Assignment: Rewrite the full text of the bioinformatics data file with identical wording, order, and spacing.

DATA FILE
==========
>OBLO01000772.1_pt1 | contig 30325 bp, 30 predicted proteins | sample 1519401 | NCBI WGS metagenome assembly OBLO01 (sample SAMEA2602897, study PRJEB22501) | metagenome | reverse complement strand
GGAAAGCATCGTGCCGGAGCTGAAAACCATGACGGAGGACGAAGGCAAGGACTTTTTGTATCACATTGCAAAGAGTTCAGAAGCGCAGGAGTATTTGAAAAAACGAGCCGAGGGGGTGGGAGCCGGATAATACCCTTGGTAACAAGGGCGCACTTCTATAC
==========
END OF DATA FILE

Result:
>OBLO01000772.1_pt1 | contig 30325 bp, 30 predicted proteins | sample 1519401 | NCBI WGS metagenome assembly OBLO01 (sample SAMEA2602897, study PRJEB22501) | metagenome | reverse complement strand
GGAAAGCATCGTGCCGGAGCTGAAAACCATGACGGAGGACGAAGGCAAGGACTTTTTGTATCACATTGCAAAGAGTTCAGAAGCGCAGGAGTATTTGAAAAAACGAGCCGAGGGGGTGGGAGCCGGATAATACCCTTGGTAACAAGGGCGCACTTCTATAC